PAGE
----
Kannaane Kanne, the song from Ajith’s Viswasam, swept the Tamil film music awards in 2019, and the soulful voice on the chartbuster track belonged to none other than young Sid Sriram. Today, with just 25 songs to his credit, Sid has turned composer for Mani Ratnam’s Vaanam Kottatum. He speaks to DC about VK and a medley of other interesting topics.
On hitting the bull’s eye: Actually, I never thought, it would happen in such a short period. Starting with AR Rahman sir with the film Kadal was a blessing. I still feel I am a newcomer in the industry. I have lot of goals and I am just scratching the surface now.
On his unique voice, and changing it to suit mainstream film music: After Adiye from Kadal and Ennodu Nee Irundhal from the film I, I did not get any calls from any composer. Probably, my voice did not get noticed then. But it didn’t occur to me to change my style of singing and adapt it to film music. As an artiste, as a singer and as a composer now, I believe a musician should maintain artistic integrity. I held to the way I sing..Thalli Poagthe in 2016 it was big turning point.
On people being able to identifySid Sriram’s voice: My voice was there right from my birth. I worked hard everyday and developed it. Now, when I compose or record or sing, I feel I am just a vessel. I don’t take the responsibility for the talent or the following I have. I go blank whenever I sing. I try not to think about this recognition. I want to give people something they can hold on to. But, I agree it is a beautiful thing and I keep going (smiles).
On his love for Carnatic music: Music is in my blood. My mom is a musician. She taught me from the age of three. My thattha Rajagopalan was an arranger. My first love is Carnatic music. I owe everything to it. Intellectually and vocally, it has given me a different perspective. For the last decade, I have been flying to the city for the December Carnatic season. After I started singing in films, a lot of youth have been attending and enjoying Carnatic concerts. I am proud of that.
On VaanamKottatum: I did have the vision of becoming a composer, but not just yet. As a playback singer, 2019 was a good year for me. Mid-year, I felt I was stagnating. I needed to push my artistic boundaries. Around that time I got a call from Madras Talkies for Vaanam Kottatum. I first met director Dhana and then Mani Ratnam. They told me they wanted a different-sounding experimental album. Mani Sir had watched and liked my independent album, which was in an uncharted path. He wanted a raw soulfulness and offbeat music for V.K. I felt it was a big task and took time to say ‘yes’. However, the learning curve with V.K. was amazing and in the process I pushed myself to the next level. I had discussions with Mani Sir at every stage,and realised I didn’t have to compromise. This album is something very special.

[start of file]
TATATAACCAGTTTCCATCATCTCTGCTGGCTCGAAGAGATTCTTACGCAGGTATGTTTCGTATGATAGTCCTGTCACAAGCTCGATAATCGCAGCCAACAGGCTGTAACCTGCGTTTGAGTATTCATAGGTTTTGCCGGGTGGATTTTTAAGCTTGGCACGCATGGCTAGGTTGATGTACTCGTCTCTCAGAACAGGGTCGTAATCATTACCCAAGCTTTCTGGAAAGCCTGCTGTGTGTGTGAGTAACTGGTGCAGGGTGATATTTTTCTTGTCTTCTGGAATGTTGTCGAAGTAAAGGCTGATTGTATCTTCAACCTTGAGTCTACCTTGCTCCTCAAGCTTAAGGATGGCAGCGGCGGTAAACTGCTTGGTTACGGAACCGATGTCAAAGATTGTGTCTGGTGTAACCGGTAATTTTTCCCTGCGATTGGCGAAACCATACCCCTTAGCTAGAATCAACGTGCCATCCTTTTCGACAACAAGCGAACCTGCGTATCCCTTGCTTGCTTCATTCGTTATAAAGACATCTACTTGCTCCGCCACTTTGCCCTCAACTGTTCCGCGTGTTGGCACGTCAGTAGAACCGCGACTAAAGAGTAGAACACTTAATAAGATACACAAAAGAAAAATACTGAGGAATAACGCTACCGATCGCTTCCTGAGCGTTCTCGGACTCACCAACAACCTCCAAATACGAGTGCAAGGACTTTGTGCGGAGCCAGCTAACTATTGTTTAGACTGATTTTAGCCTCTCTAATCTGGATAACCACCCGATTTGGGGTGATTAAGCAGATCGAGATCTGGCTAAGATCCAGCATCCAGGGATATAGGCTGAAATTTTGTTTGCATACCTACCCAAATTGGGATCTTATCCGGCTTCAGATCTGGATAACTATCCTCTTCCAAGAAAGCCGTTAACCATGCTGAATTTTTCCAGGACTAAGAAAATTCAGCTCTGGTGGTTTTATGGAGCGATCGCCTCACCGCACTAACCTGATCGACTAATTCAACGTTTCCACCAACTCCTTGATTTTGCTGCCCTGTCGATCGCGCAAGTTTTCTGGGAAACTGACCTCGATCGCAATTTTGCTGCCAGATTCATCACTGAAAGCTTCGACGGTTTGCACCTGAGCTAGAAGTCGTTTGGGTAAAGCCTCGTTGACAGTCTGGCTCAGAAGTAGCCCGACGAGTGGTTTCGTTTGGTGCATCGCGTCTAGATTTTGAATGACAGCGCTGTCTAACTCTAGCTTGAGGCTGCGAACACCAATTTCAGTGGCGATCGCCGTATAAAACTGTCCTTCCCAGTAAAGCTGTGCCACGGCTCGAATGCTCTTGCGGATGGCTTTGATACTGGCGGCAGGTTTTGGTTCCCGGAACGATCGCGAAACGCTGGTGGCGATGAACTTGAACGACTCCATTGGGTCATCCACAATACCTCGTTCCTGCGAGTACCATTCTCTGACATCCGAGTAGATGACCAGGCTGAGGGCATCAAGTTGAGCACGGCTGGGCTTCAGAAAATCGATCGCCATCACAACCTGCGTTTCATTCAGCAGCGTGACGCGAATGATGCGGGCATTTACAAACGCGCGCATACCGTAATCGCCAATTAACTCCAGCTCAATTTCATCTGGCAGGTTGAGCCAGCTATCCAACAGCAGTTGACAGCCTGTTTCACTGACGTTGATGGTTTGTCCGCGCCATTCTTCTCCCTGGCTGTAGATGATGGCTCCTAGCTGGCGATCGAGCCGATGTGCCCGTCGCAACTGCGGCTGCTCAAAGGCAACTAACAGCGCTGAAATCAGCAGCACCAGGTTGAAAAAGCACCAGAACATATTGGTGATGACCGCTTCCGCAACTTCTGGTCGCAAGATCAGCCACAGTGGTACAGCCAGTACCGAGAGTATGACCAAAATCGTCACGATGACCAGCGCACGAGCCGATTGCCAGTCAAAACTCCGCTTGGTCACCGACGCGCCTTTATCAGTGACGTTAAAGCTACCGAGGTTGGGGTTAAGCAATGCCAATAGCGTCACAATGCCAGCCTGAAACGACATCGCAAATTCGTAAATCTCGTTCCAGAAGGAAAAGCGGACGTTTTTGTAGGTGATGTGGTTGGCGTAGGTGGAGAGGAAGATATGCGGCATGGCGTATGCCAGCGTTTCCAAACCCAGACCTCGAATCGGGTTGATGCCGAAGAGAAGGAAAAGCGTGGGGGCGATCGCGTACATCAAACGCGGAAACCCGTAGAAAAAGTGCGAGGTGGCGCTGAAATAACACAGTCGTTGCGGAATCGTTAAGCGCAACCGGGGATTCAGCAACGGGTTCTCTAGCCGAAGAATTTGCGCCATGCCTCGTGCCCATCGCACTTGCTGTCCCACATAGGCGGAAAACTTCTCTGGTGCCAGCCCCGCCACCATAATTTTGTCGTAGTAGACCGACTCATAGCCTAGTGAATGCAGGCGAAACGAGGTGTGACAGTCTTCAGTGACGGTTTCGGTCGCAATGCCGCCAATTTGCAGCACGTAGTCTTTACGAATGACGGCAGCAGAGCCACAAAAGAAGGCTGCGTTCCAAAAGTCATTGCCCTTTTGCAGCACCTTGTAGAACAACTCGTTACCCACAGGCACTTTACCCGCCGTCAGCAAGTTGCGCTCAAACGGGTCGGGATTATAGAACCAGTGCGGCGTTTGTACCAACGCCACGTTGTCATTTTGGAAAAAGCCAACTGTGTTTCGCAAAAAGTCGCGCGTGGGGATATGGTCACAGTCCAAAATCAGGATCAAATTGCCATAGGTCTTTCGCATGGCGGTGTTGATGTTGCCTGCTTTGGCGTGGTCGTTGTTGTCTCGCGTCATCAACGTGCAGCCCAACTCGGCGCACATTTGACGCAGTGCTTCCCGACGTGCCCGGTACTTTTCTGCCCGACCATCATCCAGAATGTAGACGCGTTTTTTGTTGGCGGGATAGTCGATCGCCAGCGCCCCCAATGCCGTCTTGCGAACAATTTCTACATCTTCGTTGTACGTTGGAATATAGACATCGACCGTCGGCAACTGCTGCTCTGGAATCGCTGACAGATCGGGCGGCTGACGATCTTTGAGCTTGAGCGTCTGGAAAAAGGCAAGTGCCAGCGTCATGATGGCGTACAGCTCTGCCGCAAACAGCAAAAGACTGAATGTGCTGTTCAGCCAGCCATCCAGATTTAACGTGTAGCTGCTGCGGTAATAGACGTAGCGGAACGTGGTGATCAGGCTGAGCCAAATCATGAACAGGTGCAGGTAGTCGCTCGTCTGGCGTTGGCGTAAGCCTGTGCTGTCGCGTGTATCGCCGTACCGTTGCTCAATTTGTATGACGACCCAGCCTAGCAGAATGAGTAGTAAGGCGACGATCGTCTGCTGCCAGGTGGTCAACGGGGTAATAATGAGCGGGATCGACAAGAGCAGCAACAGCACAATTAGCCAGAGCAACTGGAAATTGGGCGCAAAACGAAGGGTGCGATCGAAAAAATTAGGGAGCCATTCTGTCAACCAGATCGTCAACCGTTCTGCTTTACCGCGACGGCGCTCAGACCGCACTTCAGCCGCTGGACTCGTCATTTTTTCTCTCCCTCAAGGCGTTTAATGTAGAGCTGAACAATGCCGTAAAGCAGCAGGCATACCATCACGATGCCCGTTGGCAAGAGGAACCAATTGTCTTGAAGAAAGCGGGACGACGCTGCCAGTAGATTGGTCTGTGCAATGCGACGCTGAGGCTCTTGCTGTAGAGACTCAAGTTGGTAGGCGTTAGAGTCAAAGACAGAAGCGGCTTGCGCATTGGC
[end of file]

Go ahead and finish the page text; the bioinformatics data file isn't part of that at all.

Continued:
On having a mentor like Mani Ratnam: I am blessed. He encouraged me throughout. The vulnerability level while singing is within your control. But composing is different. There’s a lot offear and judgment. He said, ‘Don’t pay attention to anything external. Keep going and focus on the process’. That’s one important lesson I learnt.
On the ‘All Love No Hate’ music concert: I want to spread positivity through my music. That’s why it is called ‘All love No hate’. As a prelude, I wanted to meet people directly. That’s when the idea of going into thestreets and singing on public request came up. I was keen to see people’s energy and response. Noise and Grains put everything together.
On Ajith and Viswasam: No, I didn’t talk to Ajith after Kannane Kanne. I heard he loved the song. I can’t say that the film’s success was due to the song. He is probably busy with his work. All said and done, ‘Thala is Thala’. In any case, I don’t go out of the way to meet actors. Everyone has his/her work.
On remixes: I think it is good. Some of the remixes are great. We do versions of songs live all the time. My brother and I used to do the remix version PudhuVellai, Vennilave and most of Rahman Sir’s songs. We even did Then PaandiSeemayile. If the remix reinterpretation comes from an authentic place and is musically sound, I think there’s a space for it.
On his huge female fan following: I don’t look at social media. I have no time to think about the love letters (laughs). I appreciate all the love they shower on me, it feels good, but there’s nothing more to it.
On acting in movies: No way! I am not cut out for that....